Whatever your priority is, trains help you fit as much into your Italy food tour as possible. Thanks to the excellent high-speed train services offered by Trenitalia and Italo, you'll never be more than a few hours from the next stop. To see what we're talking about, read on for our top picks for Italy's best dishes. We've also outlined the best places to try them, plus how to get there by train.

Day 1 – Venice food tour

A few surprises await on your Venice food tours of Italy with some of the country's finest modern classics.


You can find this exquisite Italian staple dish everywhere these days. But it might surprise you to know that carpaccio was invented in Venice. And it will surely surprise you that it was only half a century ago. In 1950, Giuseppe Cipriani of Harry's Bar, Venice, created this appetiser of thinly sliced beef and served raw with olive oil, lemon and white truffle. Now, you can find carpaccio of everything from horse and veal to salmon and tuna.

Where to eat it – Harry's is still going strong on Calle Vallaresso. But if you can't score a seat at the legendary, swanky cocktail bar where it was invented, Ristorante Carpaccio on Riva degli Schiavoni is more than a fitting substitute.


Continuing the theme of recent classics to come out of Venice, we cannot help but mention tiramisù, a favourite at restaurants the world over. The famous dessert of coffee-soaked sponge fingers, cocoa, and mascarpone cheese originated in Treviso in the 1960s. Meaning ‘cheer me up’, it’s perfect for the happy ending of any meal.

Where to eat it – To go all-out on tiramisù, visit I Tre Mercanti near Ponte della Guerra. This upscale dessert bar specialises in different flavours and offers twists on the classic version.

Getting to Venice - Venice has two main train stations. Venezia Mestre, outside the city centre on the mainland, is where trains from major Italian cities arrive and depart. Venezia Santa Lucia, on the island in the historic centre of Venice, is only a 30-minute walk from St. Mark's Square. Commuter trains from Venezia Mestre to Venezia Santa Lucia are very frequent, with a journey time of nine minutes.

Day 2 – Bologna food tour

The home of fresh egg pasta, parmesan cheese, prosciutto, and balsamic vinegar, the Emilia-Romagna region boasts a treasure trove of culinary riches. And Bologna is the centre of it all.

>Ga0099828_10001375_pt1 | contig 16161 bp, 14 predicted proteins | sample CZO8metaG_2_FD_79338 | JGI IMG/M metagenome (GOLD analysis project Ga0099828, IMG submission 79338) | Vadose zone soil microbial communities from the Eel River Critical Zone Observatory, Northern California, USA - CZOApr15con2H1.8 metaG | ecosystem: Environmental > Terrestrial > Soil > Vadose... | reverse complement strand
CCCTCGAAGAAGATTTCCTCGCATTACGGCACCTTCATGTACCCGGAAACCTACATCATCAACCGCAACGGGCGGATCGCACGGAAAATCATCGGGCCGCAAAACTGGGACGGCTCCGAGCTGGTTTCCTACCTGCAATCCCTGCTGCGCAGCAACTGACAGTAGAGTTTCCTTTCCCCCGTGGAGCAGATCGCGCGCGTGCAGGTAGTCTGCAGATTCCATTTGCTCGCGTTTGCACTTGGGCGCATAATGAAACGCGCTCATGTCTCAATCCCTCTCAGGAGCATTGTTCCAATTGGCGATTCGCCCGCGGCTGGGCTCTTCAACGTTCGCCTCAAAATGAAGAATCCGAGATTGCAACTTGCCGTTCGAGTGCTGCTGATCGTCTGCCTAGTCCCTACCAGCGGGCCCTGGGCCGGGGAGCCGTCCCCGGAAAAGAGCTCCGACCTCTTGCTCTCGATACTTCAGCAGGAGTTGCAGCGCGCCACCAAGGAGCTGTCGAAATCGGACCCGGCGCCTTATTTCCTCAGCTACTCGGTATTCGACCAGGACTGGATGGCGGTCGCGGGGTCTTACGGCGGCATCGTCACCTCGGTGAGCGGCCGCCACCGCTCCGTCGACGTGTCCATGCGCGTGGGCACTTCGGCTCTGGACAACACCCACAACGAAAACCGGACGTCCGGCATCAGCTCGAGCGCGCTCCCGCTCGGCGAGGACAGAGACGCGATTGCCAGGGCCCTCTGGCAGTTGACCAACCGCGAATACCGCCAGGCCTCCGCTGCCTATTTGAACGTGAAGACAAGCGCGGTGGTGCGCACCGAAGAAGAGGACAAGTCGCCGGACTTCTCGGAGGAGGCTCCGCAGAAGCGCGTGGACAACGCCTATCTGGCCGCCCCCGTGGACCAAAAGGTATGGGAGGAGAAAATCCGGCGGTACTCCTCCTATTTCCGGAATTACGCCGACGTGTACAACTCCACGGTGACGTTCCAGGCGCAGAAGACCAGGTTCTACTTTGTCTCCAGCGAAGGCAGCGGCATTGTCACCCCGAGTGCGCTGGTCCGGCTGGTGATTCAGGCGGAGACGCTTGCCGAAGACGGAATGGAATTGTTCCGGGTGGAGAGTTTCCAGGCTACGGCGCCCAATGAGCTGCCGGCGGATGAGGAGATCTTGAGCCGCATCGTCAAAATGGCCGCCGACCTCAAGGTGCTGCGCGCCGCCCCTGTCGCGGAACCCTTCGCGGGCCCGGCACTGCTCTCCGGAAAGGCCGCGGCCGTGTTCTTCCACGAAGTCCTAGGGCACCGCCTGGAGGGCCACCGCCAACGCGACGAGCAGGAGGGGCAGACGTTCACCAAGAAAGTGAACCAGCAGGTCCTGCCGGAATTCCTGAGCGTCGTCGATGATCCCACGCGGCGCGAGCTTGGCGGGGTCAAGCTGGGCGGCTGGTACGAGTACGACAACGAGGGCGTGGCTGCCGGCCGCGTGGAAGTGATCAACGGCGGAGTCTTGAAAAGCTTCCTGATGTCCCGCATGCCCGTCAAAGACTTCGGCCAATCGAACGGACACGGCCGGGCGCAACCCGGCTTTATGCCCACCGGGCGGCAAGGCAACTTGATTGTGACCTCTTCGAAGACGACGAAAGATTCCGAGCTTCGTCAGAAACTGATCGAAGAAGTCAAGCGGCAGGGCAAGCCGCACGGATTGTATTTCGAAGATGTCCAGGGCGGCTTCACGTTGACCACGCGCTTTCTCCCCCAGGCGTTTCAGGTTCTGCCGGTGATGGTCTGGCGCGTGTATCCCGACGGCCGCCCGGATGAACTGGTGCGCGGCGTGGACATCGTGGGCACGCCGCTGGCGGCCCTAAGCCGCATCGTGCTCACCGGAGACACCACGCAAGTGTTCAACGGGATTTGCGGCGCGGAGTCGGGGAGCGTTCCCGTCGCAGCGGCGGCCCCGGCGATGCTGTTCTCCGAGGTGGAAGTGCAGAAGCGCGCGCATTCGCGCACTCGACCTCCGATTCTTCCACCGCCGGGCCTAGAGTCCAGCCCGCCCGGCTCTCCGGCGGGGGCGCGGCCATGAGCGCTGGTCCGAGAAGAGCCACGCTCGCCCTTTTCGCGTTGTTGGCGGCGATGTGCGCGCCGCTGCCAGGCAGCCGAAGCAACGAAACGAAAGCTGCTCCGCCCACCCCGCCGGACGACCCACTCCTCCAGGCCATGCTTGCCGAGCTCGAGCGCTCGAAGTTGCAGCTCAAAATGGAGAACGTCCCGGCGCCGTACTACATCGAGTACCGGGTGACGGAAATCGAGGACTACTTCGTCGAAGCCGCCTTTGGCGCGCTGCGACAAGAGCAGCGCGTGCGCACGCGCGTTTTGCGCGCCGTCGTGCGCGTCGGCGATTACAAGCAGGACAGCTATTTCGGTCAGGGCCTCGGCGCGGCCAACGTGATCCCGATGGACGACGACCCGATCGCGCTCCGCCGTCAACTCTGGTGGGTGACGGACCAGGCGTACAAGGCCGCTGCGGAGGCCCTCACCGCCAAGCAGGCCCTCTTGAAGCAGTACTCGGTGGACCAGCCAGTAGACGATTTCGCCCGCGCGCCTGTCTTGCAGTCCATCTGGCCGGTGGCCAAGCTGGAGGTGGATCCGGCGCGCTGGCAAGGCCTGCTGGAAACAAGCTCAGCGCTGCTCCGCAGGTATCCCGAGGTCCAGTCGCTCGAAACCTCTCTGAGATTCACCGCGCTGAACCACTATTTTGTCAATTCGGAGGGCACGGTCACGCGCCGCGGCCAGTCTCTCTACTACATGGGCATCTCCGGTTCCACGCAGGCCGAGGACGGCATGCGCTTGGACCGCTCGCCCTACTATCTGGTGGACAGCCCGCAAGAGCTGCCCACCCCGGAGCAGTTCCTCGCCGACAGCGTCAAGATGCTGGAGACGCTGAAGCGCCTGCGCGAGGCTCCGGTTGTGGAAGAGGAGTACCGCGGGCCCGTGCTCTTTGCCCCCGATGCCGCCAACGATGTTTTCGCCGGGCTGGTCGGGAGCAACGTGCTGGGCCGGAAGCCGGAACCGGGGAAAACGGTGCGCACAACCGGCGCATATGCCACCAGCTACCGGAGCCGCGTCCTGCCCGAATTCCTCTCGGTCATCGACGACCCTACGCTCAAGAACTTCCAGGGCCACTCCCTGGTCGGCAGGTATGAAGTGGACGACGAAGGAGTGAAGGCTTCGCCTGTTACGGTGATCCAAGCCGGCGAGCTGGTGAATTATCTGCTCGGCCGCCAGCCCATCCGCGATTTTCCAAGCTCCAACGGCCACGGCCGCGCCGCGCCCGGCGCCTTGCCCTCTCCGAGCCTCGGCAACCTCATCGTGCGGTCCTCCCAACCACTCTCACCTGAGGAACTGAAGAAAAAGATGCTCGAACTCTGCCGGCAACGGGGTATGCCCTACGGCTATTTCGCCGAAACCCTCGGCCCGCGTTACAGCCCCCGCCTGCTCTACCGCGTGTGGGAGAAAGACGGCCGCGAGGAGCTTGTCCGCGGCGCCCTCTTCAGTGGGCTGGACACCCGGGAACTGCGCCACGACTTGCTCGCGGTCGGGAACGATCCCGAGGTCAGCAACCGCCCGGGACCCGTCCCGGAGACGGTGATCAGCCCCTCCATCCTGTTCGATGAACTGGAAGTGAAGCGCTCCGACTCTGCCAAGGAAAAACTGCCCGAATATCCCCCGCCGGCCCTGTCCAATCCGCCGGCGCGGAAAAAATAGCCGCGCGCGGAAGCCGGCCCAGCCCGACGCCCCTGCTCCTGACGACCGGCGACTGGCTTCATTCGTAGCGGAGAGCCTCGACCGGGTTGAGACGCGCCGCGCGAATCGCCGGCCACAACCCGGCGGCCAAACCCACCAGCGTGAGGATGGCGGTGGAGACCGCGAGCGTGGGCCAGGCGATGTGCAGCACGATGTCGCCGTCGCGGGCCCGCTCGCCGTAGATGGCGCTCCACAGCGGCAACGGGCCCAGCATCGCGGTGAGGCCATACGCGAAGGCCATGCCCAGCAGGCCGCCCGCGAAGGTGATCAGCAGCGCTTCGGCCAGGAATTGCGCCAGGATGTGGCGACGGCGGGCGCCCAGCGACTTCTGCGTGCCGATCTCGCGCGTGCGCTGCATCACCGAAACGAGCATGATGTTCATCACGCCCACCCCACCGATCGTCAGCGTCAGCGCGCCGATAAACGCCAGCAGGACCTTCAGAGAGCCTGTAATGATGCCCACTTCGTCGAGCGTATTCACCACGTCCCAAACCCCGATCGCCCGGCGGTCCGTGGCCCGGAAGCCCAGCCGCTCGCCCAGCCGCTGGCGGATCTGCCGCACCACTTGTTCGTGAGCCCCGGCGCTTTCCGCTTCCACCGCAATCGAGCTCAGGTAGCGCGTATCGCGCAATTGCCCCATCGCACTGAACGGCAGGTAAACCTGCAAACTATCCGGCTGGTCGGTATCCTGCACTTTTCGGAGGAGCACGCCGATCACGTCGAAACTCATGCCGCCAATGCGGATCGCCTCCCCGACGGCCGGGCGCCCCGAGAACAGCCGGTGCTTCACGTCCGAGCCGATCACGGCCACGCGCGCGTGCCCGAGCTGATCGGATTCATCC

Ragù alla bolognese

Spaghetti alla bolognese technically comes from Bologna. But here you'll get to discover its delicious original version, ragù alla bolognese, which has a few key differences. First, ragù alla bolognese doesn't rely on tomatoes, which are traditionally more common in southern Italy. Nor does it use olive oil. Or red wine. Instead, real, authentic Bolognese ragù is made with white wine, milk, high-fat beef and pork belly, and a touch of tomato paste. It’s cooked very slowly for hours, even overnight. Until it gives new meaning to 'melt-in-your-mouth' delicious. Oh, and you won't find any spaghetti here, either. Instead, do as the locals do and enjoy your ragù over thick, flat, freshly made egg-based tagliatelle.

Where to eat it – Osteria dell'Orsa, on Via Mentana. This place ticks all the boxes. Packed with locals. Affordable. Authentic. And delicious.

Tortellini in brodo

Tortellini in brodo is the typical pasta dish that rules the roost in Bologna. Tortellini filled with meat (usually pork, prosciutto, and mortadella) and Parmigiano Reggiano swim in a rich broth. Throughout Bologna's old town, you can see pastaioli (pasta makers) rolling tiny tortellini by hand in shop windows. Osterias (similar to casual bistros) and clatter-filled pasta bars fill to bursting point at lunchtime, where steamy spoonfuls of rich broth are served up to eager locals. With such a high turnover, you can be sure everything is made fresh – it certainly tastes like it.